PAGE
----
Tips to Venturing OutNovember 2, 2015
Tips for CaregiversDecember 4, 2015
Lately I have been hearing comments from people who, at different stages of their lives, are dealing with a variety of life challenges. Each one expresses a desire to “go away” yet has second thoughts about what that might mean.
“The thought of running away is VERY tempting.”
“I don’t want to feel as if I am running away.”
“Staying and dealing with what I need to face would be the adult thing to do.”
“But I feel as if I need to get away to strengthen my resolve.”
“I could use some time to rest before making a decision.”
“I am running on empty.”
“I need to create some distance to clear my head.”
“It is not really as complicated as I am making it out to be; I am just overwhelmed.”
Do any of these comments sound familiar?
When we face a particularly stressful situation, the urge to run away can be very appealing. Getting under the covers and eating chocolate may also help, but there are other options worth considering. One option may fit both the running away and the chocolate scenarios and they are both rooted in expressions of friendship. If we are going to “face” something, we need to be ready to do so and to be ready we need to be present. When we are out of sorts, unable to focus, feeling threatened, confused, in a fog, (you get where I am going here) we are just incapable of dealing with whatever it is with a fully attentive mind and heart. Having those two elements (heart and mind) aligned, along with a third element, our “gut,” helps us to pay attention and tune into our inner voice of wisdom. When we feel internal alignment we are more likely to be open to problem solving possibilities and potential solutions that were previously obscured. In order to face whatever we need to, we need to find ways to tap into our inner resolve and resilience. When we do, we can then sustain ourselves as we re-enter the challenging problem solving space.
How do we do this? Maybe by talking with a friend, listening to music, walking in nature, or just by getting away. But where? How? Do we channel Bob Marley and the Wailers’ “If I had the wings of a dove”? Remember the lyrics:
“If I had the wings of a dove
Well, I would fly, fly away, fly away
And be at rest.”
Just think about it.
These lyrics are rooted in the Psalms. King David, (Psalm 55) contemplates: “Oh, that I had wings like a dove! I would fly away and be at rest. Behold, I would wander far away, I would lodge in the wilderness.”
Sounds just like the beginning of this article, right?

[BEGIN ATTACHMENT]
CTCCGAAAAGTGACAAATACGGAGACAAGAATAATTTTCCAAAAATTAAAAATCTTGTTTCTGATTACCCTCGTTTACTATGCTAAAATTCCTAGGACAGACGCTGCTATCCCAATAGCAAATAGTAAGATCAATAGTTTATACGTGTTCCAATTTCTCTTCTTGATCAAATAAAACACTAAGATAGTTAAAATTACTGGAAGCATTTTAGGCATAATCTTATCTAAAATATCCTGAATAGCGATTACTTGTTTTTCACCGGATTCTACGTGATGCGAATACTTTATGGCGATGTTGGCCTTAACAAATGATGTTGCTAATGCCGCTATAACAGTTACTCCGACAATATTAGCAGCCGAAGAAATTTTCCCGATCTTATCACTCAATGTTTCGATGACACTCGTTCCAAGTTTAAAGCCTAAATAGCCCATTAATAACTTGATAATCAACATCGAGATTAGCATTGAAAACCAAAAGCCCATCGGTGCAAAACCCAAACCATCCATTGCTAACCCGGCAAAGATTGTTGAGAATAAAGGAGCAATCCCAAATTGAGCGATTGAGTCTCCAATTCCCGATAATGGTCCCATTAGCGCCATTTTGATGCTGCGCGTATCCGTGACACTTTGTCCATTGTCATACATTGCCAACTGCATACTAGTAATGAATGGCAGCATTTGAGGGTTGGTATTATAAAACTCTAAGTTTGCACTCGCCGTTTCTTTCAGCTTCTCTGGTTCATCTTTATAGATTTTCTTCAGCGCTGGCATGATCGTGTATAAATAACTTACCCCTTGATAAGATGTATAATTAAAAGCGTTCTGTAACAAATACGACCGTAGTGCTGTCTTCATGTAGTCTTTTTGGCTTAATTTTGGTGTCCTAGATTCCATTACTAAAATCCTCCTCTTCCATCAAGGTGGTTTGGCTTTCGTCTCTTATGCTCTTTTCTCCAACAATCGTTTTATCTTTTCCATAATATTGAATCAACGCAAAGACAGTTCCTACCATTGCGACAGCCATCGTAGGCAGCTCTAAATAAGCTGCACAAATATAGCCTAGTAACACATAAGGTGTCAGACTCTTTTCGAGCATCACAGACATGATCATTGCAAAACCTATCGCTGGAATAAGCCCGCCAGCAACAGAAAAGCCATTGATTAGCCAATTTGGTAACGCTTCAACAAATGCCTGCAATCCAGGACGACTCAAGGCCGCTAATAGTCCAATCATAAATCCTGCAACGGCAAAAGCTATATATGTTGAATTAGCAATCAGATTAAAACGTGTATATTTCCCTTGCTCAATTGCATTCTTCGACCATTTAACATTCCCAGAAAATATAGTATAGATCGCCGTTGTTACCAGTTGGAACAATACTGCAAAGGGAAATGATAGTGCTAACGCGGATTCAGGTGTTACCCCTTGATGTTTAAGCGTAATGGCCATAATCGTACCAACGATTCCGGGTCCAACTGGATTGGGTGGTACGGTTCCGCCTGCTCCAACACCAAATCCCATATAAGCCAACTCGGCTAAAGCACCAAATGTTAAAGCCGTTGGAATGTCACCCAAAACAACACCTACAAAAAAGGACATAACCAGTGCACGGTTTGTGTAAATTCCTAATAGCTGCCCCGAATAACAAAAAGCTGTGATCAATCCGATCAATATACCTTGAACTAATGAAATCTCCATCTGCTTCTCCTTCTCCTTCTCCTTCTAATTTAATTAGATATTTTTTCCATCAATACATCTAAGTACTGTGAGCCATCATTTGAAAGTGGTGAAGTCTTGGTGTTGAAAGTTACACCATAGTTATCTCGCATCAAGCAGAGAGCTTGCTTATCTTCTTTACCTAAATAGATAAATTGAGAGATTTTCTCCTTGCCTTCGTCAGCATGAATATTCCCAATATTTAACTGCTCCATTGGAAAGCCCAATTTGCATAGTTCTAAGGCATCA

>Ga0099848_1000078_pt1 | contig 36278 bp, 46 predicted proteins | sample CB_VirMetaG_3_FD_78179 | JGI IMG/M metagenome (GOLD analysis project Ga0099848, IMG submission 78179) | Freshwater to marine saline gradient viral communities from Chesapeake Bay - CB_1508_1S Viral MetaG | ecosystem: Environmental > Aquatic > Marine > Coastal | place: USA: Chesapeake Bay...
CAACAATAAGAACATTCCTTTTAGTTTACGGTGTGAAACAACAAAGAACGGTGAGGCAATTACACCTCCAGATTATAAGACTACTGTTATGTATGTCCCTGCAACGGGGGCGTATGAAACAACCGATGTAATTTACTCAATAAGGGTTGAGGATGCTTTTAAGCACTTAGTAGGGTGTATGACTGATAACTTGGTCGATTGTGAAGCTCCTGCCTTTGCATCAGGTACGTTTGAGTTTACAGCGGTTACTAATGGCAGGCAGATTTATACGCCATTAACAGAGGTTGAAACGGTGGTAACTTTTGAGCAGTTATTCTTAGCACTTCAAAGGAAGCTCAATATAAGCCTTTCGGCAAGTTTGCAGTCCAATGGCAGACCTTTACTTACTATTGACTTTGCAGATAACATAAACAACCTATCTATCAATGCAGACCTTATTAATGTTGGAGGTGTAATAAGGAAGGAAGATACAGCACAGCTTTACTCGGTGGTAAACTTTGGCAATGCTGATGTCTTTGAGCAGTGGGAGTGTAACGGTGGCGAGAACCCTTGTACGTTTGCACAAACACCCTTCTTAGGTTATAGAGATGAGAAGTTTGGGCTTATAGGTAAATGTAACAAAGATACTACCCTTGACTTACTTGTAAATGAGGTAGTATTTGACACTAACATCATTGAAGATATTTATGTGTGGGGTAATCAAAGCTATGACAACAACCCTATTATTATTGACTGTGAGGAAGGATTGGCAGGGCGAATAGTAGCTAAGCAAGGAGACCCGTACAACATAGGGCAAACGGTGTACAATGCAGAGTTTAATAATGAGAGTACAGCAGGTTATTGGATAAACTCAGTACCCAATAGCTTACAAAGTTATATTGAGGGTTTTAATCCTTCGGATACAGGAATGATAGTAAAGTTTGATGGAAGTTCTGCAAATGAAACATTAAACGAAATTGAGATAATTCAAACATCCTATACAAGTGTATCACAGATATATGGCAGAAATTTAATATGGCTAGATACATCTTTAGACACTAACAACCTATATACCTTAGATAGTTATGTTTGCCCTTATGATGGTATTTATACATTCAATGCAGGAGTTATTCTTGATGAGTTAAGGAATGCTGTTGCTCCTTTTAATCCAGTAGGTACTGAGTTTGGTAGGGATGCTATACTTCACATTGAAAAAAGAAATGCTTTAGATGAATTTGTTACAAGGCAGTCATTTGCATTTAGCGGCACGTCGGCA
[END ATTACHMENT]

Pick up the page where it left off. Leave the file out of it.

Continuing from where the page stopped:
What are the ways to do this, practically, in today’s hectic world?
Think if there is someone you trust in whom you can confide your need to take a break; to be in someplace safe to have time to think (or not think.) That person may invite you to find solace with them. If they don’t, perhaps you can ask them.
As a friend, if you know someone who is having a tough time, offer to have them stay with you as a respite. Remember, they need a break. Assure them there is no expectation of talking, interacting, or anything that might be perceived as pressure to share with you what is going on with them. Your role as a friend is to provide a space, a retreat, a place of restoration, the proverbial port in your friend’s storm. See if you can offer a place to rest…you can make a pot of healthy soup, some hot chocolate, or other comfort food.
Think about it.
And as you think, try to remember a time in your life when someone offered you such a place when you really needed it. If nobody did, think about a time when it would have been helpful if someone had!
So, if you have the chance, just change the sheets, provide a cozy comforter, put some flowers in a vase, and offer your friend a hug. Don’t ask questions. If you want, be available to listen, but only if your friend wants to talk and you feel comfortable listening without judgment. Or, just let your friend know they are welcome to stay for a while in a safe place with no expectations.
When we want to run away, we may really be needing to run toward. Toward a place of solace and peace where we can restore ourselves. Once restored, we are better prepared to examine where we are and what, if any, next steps, we need to explore to change an untenable situation.
If you are a friend who can provide that, make the offer. It is an offer that is really tough to refuse.